Making a case for business ethics

Shelly Williams

Shelly Williams

Over the past few years, our families, friends, customers, co-workers, leaders and politicians all have been tested more than we ever imagined. The situation brings to mind the saying “When the going gets tough, the tough get going.” This phrase has been attributed to both Joseph Kennedy, father of President John F. Kennedy, and Knute Rockne, the football player and coach.

If you don’t know much about either of these gentlemen, I encourage you to research their history. It can provide you with some insight about who they were and what they were able to achieve in their lives. Both were accomplished businessmen, one from Harvard and the other Notre Dame.

Rarely in life is achievement accomplished without making decisions and interacting with people. At the core of our actions lie our values and ethics. I don’t know how either of these men would have fared in today’s age of technology. I’d like to imagine they’d offer great examples as reflected by their personal achievements in history. 

Sadly, the news today overflows with examples of unethical and self-directed decision making and behaviors. Maybe life has always been that way, and now it’s just easier to flush it out in the open with Facebook, Twitter, texting, cell phone cameras and technology.

I admire the person or leader who has the ability to do the right thing by applying the principles of honesty and fairness even when it’s a hard thing to do. They strive to treat people in a way they’d like to be treated and perceived by others as just and fair even when no one is looking.

One of the most acknowledged ethical businesses recognized today is Starbucks. Howard Schulz, chief executive officer of the chain of coffee shops, topped a list of the 10 most ethical CEOs in corporate America. Some believe it was a marketing approach to the organization’s vision and values. Even if that was the initial goal,  Starbucks successfully developed a culture that demonstrates value-based ethics can make your organization and community even better.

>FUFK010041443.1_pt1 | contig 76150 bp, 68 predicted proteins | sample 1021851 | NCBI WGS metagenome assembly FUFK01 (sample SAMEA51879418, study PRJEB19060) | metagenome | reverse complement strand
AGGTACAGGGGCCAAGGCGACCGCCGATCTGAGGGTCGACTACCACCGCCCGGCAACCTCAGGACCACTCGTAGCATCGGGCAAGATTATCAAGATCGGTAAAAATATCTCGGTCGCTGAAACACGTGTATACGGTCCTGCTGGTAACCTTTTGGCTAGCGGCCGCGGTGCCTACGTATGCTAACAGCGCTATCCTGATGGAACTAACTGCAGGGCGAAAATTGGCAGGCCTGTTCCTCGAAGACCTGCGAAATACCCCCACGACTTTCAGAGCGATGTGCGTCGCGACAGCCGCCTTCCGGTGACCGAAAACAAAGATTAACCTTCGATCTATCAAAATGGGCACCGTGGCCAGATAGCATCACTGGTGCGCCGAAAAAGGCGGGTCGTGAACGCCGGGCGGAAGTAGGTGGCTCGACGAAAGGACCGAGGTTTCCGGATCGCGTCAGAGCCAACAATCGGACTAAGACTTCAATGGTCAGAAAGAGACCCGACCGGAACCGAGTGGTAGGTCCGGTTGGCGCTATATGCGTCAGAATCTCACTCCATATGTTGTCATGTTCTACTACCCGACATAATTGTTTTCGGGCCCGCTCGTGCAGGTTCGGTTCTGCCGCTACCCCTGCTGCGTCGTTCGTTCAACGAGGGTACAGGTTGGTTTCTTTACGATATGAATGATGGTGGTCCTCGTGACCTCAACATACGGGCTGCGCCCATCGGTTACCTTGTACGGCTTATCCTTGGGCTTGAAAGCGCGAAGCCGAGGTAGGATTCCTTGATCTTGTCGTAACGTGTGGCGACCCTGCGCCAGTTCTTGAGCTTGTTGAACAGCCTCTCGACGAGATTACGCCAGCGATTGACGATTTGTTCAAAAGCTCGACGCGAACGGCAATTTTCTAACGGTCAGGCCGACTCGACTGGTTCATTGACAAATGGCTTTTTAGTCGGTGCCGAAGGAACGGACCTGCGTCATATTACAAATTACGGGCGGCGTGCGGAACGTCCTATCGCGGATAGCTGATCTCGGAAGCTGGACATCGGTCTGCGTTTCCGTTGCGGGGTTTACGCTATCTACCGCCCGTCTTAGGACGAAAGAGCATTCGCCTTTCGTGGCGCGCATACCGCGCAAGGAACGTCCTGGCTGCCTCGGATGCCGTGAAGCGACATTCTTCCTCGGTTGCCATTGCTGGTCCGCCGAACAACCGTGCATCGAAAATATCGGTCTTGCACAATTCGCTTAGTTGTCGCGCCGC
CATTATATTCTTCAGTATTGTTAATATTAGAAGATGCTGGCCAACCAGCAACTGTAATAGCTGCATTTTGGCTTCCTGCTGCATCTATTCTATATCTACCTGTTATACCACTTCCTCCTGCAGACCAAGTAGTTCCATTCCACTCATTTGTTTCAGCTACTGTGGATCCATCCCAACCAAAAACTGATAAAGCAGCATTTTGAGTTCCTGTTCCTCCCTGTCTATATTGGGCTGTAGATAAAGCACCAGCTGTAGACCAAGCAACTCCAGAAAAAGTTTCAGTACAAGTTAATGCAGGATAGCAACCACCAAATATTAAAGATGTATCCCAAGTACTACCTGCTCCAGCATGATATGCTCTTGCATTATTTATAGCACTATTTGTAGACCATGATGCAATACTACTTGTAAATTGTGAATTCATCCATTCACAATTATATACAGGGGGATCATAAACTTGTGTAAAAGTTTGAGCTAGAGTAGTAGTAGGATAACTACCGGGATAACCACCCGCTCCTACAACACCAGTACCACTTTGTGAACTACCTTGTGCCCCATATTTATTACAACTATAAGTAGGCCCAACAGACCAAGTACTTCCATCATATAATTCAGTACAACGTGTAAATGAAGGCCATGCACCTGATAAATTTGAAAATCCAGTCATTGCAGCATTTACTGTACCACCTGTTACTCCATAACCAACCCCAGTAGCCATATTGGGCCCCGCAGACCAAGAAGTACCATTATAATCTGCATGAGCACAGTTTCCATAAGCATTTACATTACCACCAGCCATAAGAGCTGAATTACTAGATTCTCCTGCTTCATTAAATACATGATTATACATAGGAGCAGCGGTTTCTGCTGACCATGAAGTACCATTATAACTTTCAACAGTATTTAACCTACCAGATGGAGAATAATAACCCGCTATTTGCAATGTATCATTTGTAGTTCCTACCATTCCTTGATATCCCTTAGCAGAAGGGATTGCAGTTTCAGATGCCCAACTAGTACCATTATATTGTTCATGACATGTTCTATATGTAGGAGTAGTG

It’s a difficult and almost impossible task to accomplish consistently. On some level, we’ll fail and can only hope to learn and grow from those failures. Each of us faces different challenges. Some individuals don’t have a realistic view of themselves or how they interact with the people or events in their lives. Some don’t share the same values or perspective.

Brian Hill, an author of popular business and finance books, outlined four key factors that can have a significant and positive effects on your organization in an article titled “The Advantages of Ethical Behavior in Business.” Hill offered this advice:

Treat customers fairly. If a customer is mishandled by your organization, they’ll stop doing business with you. If it occurs too often, long-term business opportunities could become very bleak.

Employees want to be compensated fairly and have an opportunity for advancement within the organization based on the quality of their work, not favoritism or seniority.

Provide a positive work environment.

Ethical employees, leaders and organizations rarely find themselves involved in costly legal battles that jeopardize the future of the organization.

Acting in an ethical manner can be difficult. But the costs associated with behaving unethically can be devastating. To those of you who are benevolent and successful, congratulations. If those terms don’t best describe the way you behaved today, don’t give up. All things are possible. 

Consider framing the answer to your next ethical question in terms of which solution is more adequate or less adequate. Next, remove any trace of  “I win, you lose” from the equation and do the right thing.

What will you do the next time you’re faced with an ethical question?

Shelly Williams, a certified Senior Professional in Human Resources, serves as district director of the Colorado Society for Human Resource Management and is a past president of the Western Colorado Human Resource Association. For more information, visit www.wchra.org.
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Posted by on Feb 19 2014. Filed under Contributors. You can follow any responses to this entry through the RSS 2.0. Both comments and pings are currently closed.

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